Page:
The launch of Sagicor Bank has been generating interest in the Bajan social media space. Besides the fact that it manages business electronically; a win for GenX and GenY, it has been paying significantly more interest for deposits than its more established counterparts.
Barbadians in recent years have been starved of a decent rate of interest on savings after the government through its agent the Central Bank of Barbados connived to eliminate the minimum savings interest rate requirement. Some suggest it was a not too obvious tactic by the government to attract borrowing through the popular short term government paper savings bonds
The graph of a simple interest rate calculation on three deposit amounts using three different interest rates based on what Sagicor Bank is offering illustrates the ‘tidy’ sums depositors will now benefit. It is better than its counterparts BUT a more sober blogmaster is aware the bank must be offering higher rates because it need to grow deposits to a level before it joins its competitors to lend for the usual consumer items. In other words, it is not offering higher interest rates out of kindness for Bajans. At some point interest rates will settle to what is being offered in the market.
The blog is not an attempt to criticize Sagicor Bank interest rate policy, it is about understanding what it takes to excite and energize key segments of the Barbados population, especially the youth. Why are Barbadians who may average $1,000, $5,000 and $10,000 on bank accounts excited about earning $20.00, $100.00 and $200.00 respectively yet demonstrate an opposite feeling for the many issues confronting the country? The interest amounts mentioned exclude withholding tax deductions.
We- meaning civil society- continue to ignore rising cynicism and apathy in the country, especially as it pertains to citizen participation in government. Why are our best people refusing to raise hands to participate in the running of the government and non governmental organizations? If significant sums are allocated to the national budget and the result is a people disaffected, apathetic and cynical by ignoring civic responsibilities, what is the point? Barbados has reached a critical juncture in its history, our fields, hills and best local companies are mainly owned by non Barbadians. Gen X, Gen Y and other Barbadian segments seem to care less.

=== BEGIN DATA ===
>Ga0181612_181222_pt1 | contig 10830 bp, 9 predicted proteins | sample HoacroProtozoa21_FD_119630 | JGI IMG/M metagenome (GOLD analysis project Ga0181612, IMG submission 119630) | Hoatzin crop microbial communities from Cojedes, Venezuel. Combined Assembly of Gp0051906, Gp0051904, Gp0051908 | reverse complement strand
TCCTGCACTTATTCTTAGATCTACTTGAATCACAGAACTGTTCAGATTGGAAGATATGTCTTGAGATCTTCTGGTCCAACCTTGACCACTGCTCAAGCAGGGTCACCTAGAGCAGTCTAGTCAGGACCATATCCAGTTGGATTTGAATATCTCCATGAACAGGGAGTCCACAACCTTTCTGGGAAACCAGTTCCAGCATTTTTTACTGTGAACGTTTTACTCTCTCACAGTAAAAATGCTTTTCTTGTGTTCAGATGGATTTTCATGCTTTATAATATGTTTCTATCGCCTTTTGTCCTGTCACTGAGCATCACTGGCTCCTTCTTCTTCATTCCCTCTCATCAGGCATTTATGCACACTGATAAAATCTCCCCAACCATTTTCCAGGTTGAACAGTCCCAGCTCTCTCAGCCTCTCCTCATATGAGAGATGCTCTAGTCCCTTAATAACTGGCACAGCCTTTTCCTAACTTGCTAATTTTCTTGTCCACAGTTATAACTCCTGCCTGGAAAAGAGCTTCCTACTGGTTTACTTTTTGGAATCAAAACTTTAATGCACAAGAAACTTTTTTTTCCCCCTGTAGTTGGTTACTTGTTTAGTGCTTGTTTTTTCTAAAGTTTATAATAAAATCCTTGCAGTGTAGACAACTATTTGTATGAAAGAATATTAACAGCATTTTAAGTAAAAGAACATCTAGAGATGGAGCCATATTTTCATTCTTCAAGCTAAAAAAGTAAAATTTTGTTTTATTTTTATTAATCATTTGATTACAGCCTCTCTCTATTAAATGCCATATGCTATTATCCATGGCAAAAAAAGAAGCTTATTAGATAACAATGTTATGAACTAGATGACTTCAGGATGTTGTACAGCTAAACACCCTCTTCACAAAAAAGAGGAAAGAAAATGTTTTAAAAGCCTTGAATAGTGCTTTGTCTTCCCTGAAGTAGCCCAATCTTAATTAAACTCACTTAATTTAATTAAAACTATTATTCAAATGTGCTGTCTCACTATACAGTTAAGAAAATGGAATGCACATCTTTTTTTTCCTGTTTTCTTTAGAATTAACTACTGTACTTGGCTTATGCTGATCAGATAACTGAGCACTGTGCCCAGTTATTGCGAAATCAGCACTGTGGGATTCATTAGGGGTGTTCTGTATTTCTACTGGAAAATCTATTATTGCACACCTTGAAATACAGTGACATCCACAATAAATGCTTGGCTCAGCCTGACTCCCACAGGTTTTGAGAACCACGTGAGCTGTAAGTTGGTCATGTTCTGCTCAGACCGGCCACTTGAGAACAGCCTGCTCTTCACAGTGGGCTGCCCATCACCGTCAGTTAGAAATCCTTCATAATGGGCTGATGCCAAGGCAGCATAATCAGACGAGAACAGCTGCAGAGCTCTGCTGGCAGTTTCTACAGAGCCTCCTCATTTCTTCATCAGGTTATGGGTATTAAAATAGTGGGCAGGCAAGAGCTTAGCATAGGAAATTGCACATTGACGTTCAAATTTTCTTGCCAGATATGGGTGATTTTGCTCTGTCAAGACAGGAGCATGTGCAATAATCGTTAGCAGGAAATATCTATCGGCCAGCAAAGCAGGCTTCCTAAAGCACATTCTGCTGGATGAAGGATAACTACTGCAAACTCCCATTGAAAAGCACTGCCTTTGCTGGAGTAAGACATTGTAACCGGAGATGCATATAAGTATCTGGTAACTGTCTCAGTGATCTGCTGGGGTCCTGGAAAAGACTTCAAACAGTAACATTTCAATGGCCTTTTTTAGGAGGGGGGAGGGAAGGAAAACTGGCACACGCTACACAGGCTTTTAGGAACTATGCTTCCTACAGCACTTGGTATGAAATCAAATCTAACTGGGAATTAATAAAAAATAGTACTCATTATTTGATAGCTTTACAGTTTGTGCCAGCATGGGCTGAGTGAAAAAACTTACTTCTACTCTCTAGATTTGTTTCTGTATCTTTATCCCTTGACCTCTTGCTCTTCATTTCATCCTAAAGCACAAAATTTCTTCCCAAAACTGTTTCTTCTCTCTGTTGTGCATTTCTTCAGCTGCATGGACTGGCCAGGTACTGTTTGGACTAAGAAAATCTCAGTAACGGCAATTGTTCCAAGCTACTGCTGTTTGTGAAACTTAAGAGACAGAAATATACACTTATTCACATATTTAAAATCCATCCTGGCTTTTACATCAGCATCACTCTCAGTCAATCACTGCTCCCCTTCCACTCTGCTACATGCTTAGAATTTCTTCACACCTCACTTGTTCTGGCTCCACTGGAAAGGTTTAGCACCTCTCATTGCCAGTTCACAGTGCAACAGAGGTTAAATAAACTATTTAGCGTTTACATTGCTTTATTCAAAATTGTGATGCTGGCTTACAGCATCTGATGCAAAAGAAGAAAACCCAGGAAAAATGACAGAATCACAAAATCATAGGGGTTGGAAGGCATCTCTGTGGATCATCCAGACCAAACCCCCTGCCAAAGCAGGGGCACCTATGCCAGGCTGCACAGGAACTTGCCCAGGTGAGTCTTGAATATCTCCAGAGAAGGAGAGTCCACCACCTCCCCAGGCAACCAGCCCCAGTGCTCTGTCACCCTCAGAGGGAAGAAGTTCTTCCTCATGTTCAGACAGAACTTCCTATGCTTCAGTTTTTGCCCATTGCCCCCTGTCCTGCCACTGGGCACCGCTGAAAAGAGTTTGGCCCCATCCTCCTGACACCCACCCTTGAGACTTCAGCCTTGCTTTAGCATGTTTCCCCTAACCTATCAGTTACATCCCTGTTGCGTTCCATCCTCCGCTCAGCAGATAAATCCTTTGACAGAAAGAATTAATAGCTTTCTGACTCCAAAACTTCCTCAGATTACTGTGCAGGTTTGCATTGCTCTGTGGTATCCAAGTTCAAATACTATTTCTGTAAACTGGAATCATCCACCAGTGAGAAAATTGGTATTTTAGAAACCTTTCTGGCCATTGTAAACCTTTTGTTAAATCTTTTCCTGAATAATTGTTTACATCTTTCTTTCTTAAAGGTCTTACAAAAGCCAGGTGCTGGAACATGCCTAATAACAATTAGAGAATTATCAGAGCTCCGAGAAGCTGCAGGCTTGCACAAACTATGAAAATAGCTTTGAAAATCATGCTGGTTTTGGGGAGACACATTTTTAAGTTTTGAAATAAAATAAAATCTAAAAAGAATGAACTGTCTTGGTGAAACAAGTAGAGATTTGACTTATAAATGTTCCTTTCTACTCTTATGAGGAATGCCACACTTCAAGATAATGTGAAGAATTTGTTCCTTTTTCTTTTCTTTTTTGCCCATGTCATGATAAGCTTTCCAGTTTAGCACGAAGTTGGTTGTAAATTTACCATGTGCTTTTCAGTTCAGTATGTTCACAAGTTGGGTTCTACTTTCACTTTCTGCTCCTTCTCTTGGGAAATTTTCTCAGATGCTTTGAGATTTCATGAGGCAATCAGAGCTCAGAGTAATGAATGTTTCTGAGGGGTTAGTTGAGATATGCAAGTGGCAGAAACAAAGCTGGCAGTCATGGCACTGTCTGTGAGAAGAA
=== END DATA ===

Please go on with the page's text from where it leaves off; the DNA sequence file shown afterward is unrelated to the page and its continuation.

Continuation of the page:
How can we increase the rate of interest to generate interest in matters of greater import?
…Selling off national assets that SHOULD be the heritage of future citizens to foreign vultures for a pittance, only to then have them rob us blind before our very eyes… while shipping our (now borrowed) resources back to their home countries as profits.
The only ‘growth’ has been the percentage of Bajan assets now under foreign ownership and control…
Please also explain to wunna new CBB governor, that it is NOT useful to measure national growth by comparing GDP from year to year, unless inflation is accounted for….Bush Tea
The other learning from the interest being shown by many in higher interest rates offered by Sagicor Bank is the public’s reacting to what is savings and what is an investment. Recently the Governor of the Central Bank created a PR event around the decision by FCIB to purchase a significant amount of government securities. Some understand the urgency of government, post debt restructure in 2018, to try to restore investor confidence in the domestic market given the significant deficit in government′s finances. Unfortunately the blogmaster is not sensing a similar level of enthusiasm by individuals to invest in government security to match that of institutional investor FCIB. This government has failed to earn the trust back of the average Barbadian when it comes to buying government instruments. What will it take?
If the government is unable to coax individuals to invest in government paper, what will be the consequences? Do not say raise taxes!